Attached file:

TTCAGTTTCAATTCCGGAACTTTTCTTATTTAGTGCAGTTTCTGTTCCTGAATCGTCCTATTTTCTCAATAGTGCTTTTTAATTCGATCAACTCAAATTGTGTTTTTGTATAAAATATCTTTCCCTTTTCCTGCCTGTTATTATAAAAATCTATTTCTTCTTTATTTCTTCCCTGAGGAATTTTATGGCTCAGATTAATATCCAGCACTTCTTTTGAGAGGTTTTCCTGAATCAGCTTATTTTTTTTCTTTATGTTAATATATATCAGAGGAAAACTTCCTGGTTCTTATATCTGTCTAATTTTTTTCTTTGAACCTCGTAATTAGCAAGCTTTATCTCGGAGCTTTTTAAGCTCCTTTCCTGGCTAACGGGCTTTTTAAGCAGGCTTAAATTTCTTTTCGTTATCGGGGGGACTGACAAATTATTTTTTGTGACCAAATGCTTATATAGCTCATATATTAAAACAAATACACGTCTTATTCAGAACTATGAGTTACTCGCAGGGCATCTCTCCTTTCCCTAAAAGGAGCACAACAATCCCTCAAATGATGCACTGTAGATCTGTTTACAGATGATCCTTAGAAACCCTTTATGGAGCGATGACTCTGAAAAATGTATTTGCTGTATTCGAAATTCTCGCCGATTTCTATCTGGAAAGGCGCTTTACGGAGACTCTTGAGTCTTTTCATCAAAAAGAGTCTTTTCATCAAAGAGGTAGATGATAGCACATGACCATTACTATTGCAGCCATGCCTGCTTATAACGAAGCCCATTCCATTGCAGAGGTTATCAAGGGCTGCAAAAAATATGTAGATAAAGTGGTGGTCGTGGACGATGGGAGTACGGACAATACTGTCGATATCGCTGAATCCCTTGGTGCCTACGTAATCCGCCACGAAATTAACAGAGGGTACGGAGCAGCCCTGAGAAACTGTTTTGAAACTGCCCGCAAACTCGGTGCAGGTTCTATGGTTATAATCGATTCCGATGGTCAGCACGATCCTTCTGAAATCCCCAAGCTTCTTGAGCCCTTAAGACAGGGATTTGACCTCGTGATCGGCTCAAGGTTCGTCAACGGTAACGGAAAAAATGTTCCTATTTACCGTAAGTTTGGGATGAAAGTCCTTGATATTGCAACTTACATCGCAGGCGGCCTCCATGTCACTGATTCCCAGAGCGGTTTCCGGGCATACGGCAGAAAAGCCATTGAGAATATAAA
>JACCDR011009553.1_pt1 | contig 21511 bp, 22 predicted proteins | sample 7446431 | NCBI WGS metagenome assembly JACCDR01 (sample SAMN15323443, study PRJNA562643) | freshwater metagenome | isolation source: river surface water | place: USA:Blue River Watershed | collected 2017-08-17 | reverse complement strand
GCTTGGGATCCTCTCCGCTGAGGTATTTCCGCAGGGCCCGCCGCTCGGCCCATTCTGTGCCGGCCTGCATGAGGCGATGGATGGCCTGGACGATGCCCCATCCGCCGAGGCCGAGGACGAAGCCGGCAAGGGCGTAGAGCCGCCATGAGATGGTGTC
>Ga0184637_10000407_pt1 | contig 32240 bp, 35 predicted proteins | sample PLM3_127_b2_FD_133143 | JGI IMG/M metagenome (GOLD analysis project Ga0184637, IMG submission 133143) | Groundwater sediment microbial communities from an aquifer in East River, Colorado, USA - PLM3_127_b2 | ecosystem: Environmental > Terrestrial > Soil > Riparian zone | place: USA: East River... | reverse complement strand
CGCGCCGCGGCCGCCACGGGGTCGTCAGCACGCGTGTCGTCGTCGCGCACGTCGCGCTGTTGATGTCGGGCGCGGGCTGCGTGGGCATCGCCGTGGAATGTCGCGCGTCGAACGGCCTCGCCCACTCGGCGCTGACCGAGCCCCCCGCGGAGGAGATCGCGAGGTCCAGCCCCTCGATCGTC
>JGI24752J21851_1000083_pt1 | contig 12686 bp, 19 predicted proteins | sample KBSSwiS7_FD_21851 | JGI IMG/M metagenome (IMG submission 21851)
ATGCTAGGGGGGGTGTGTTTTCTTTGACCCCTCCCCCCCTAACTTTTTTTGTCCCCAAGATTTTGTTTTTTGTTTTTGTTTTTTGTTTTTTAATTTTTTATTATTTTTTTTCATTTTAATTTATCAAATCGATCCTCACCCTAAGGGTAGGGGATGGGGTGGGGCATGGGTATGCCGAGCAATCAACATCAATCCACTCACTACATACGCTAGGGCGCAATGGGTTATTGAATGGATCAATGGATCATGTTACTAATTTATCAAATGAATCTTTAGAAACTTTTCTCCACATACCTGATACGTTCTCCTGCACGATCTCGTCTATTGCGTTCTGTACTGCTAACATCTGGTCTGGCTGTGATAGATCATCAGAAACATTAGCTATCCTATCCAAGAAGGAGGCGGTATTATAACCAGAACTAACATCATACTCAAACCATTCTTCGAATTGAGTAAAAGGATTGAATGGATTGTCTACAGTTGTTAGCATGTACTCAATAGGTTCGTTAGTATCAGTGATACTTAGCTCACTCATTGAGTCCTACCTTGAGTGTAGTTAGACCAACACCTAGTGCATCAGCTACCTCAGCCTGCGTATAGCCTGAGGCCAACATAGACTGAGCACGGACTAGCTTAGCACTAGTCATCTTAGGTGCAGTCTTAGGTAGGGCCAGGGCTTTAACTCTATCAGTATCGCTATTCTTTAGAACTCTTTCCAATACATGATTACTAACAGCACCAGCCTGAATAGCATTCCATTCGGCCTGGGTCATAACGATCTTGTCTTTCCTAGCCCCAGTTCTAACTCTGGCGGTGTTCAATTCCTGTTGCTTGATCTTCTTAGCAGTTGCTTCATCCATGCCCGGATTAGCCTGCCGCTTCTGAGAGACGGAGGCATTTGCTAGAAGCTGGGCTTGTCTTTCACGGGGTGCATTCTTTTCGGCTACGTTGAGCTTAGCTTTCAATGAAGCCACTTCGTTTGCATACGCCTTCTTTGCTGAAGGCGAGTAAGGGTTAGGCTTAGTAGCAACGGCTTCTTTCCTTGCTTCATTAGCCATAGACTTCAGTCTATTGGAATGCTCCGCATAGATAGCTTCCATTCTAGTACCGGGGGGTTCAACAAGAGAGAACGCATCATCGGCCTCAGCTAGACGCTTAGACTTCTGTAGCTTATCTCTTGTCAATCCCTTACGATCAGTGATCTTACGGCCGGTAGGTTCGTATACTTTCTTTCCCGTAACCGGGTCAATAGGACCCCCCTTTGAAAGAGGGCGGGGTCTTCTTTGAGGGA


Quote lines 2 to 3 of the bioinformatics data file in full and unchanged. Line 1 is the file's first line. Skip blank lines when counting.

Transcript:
>JACCDR011009553.1_pt1 | contig 21511 bp, 22 predicted proteins | sample 7446431 | NCBI WGS metagenome assembly JACCDR01 (sample SAMN15323443, study PRJNA562643) | freshwater metagenome | isolation source: river surface water | place: USA:Blue River Watershed | collected 2017-08-17 | reverse complement strand
GCTTGGGATCCTCTCCGCTGAGGTATTTCCGCAGGGCCCGCCGCTCGGCCCATTCTGTGCCGGCCTGCATGAGGCGATGGATGGCCTGGACGATGCCCCATCCGCCGAGGCCGAGGACGAAGCCGGCAAGGGCGTAGAGCCGCCATGAGATGGTGTC